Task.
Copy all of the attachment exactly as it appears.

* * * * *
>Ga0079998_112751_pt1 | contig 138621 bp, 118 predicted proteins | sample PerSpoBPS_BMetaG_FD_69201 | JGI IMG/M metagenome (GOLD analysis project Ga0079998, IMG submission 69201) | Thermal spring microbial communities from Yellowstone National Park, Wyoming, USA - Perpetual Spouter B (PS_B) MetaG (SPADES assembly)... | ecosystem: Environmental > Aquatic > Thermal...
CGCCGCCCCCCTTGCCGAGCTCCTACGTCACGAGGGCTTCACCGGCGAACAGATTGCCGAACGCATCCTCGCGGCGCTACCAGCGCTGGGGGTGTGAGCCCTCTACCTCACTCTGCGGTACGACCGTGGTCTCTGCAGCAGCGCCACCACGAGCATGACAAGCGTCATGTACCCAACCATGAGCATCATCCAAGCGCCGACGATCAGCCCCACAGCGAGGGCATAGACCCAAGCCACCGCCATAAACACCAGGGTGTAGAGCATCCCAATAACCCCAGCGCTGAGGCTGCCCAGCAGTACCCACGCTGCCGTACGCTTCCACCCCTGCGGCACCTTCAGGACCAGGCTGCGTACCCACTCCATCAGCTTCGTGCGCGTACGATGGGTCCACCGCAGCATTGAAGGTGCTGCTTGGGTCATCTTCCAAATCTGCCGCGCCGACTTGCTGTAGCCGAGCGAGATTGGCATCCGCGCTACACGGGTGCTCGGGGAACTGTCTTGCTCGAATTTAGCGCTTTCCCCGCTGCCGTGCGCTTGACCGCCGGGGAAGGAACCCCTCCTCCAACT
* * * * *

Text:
>Ga0079998_112751_pt1 | contig 138621 bp, 118 predicted proteins | sample PerSpoBPS_BMetaG_FD_69201 | JGI IMG/M metagenome (GOLD analysis project Ga0079998, IMG submission 69201) | Thermal spring microbial communities from Yellowstone National Park, Wyoming, USA - Perpetual Spouter B (PS_B) MetaG (SPADES assembly)... | ecosystem: Environmental > Aquatic > Thermal...
CGCCGCCCCCCTTGCCGAGCTCCTACGTCACGAGGGCTTCACCGGCGAACAGATTGCCGAACGCATCCTCGCGGCGCTACCAGCGCTGGGGGTGTGAGCCCTCTACCTCACTCTGCGGTACGACCGTGGTCTCTGCAGCAGCGCCACCACGAGCATGACAAGCGTCATGTACCCAACCATGAGCATCATCCAAGCGCCGACGATCAGCCCCACAGCGAGGGCATAGACCCAAGCCACCGCCATAAACACCAGGGTGTAGAGCATCCCAATAACCCCAGCGCTGAGGCTGCCCAGCAGTACCCACGCTGCCGTACGCTTCCACCCCTGCGGCACCTTCAGGACCAGGCTGCGTACCCACTCCATCAGCTTCGTGCGCGTACGATGGGTCCACCGCAGCATTGAAGGTGCTGCTTGGGTCATCTTCCAAATCTGCCGCGCCGACTTGCTGTAGCCGAGCGAGATTGGCATCCGCGCTACACGGGTGCTCGGGGAACTGTCTTGCTCGAATTTAGCGCTTTCCCCGCTGCCGTGCGCTTGACCGCCGGGGAAGGAACCCCTCCTCCAACT